And he really did happen. A remarkable unbeaten 77 dragged Kent to a hugely unlikely 278, picking up only their third batting point of the season to boot. Since making the move down to Canterbury from Nottinghamshire last summer, the softly-spoken 21-year-old has shown the kind of fight you’d usually associate with a much rowdier individual.
Stands of 74 with Wes Agar and 82 with Michael Hogan, for the eighth and tenth wicket respectively, began with the allrounder protecting the bowlers until they were comfortable enough to hold their own. Even while protecting them, Evison indulged in some outrageous shots, driving on the up, flicking over midwicket for six, and occasionally stepping out and blasting so straight down the ground that he threatened to punch a hole through the standing umpire. One of those, off his 77th delivery, took him to a second half-century of the season.
The first was a four-hour act of defiance against Warwickshire, ending with Evison being dismissed for 99 by Hasan Ali. Not only was it Kent’s last second-innings wicket, but it confirmed defeat deep into the final day. Nevertheless, this knock was desperately required and upheld his reputation as the fourth emergency service as far as Kent are concerned.
The addition of 160 for the last three wickets was especially frustrating for Surrey as it delayed tea to 4.39pm, before Lawes snared Hogan for Foakes’ third catch midway through the first over of the restart. With the momentum a little more Kent’s way, Hogan dismissed Surrey captain Rory Burns at the start of the eighth over.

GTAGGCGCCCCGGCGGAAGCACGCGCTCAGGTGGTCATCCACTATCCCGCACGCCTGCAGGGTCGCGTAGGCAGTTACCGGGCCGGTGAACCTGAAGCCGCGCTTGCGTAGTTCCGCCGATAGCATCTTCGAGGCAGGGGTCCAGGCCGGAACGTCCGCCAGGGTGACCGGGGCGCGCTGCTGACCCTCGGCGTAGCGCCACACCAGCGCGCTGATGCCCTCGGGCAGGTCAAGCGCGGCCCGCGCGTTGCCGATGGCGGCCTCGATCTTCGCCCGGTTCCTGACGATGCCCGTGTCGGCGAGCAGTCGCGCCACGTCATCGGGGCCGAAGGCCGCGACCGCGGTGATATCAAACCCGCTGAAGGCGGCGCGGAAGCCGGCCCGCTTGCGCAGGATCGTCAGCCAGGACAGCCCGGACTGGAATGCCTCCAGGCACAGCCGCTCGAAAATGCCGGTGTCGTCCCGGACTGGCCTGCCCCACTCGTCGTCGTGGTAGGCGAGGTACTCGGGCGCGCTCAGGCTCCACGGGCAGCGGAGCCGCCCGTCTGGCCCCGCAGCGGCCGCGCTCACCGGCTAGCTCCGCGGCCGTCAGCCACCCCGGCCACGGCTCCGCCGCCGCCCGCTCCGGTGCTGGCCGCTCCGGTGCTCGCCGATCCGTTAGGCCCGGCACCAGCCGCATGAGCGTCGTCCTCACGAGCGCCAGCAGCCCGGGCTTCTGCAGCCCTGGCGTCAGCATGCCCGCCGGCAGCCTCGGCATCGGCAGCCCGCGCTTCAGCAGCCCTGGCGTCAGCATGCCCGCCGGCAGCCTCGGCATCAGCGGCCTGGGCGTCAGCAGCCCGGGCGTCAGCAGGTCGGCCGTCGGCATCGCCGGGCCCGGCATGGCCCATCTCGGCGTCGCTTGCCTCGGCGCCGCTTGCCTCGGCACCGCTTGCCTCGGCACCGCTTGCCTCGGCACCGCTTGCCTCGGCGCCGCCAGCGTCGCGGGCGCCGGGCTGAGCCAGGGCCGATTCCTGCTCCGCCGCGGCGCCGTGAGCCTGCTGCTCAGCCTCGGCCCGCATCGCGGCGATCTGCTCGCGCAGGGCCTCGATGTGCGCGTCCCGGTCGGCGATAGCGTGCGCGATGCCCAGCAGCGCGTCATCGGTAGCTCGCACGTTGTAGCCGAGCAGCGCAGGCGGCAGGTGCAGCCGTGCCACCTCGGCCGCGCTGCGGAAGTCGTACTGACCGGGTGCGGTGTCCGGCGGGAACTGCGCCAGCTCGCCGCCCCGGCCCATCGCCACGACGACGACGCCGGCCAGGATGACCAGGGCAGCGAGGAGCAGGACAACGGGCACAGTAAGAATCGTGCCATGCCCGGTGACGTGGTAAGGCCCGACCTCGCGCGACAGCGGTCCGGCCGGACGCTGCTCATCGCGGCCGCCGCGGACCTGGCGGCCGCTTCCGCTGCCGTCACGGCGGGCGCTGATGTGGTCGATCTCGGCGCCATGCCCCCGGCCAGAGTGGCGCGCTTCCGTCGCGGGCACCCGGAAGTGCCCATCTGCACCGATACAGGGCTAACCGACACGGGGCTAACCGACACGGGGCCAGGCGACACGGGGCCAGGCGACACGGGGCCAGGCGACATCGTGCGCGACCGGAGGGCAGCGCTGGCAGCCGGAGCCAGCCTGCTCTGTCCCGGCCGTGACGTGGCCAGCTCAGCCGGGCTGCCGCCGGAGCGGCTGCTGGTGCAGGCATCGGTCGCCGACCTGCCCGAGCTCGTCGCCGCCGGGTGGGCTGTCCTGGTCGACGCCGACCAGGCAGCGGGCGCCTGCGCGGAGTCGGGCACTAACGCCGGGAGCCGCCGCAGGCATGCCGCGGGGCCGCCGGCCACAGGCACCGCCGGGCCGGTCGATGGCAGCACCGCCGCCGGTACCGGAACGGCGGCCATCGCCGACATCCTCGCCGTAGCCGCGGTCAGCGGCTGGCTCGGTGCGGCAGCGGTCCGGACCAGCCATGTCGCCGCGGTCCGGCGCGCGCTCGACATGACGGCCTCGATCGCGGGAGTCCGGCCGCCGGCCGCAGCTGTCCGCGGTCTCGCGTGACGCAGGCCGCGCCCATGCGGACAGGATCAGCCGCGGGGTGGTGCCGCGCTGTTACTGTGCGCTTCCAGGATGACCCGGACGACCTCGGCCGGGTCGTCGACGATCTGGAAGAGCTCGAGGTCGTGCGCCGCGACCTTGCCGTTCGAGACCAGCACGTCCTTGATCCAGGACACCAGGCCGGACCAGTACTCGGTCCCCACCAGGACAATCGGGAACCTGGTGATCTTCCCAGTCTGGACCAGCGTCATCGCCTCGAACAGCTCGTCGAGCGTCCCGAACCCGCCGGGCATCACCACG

That, however, was as good as it got for the visitors. Fresh from his official appointment as Test vice-captain, Ollie Pope strolled out and looked as comfortable as you’d expect on his favourite ground. Along with an engaging early evening workout from Dom Sibley, the pair ensured Surrey are 190 behind heading into Friday, with plenty of scope for a lead going into the second half of this match.
Arafat, born in Bangladesh with UK residency, was one of three graduates from the South Asian Cricket Academy (SACA) to make his first-class debut on Thursday, along with Zaman Akhter for Gloucestershire and Zain-ul-Hassan for Glamorgan. Formed ahead of the 2022 season, the work SACA have already done to correct the under-representation of British South Asians in the professional set-up is remarkable given its standing start.
Arafat is the seventh player to move from the scheme into a full-time deal, and he bowled tidily from the Vauxhall End after being brought on for the 12th over. Earlier in the day, the 26-year-old’s first run was cheered by the Kent dressing room, with applause eventually rippling around the ground.
His spell with the ball began with a maiden to Sibley which eased the nerves, bowling with decent pace. Given the calibre of Surrey’s XI, a maiden wicket will likely be a noteworthy one, and any incision he can provide will be vital if Kent are to push back on their more vaunted opponents.
Even for a fixture with as much history and a match with plenty of talking points, Arafat and his story were welcome additions.
Vithushan Ehantharajah is an associate editor at ESPNcricinfo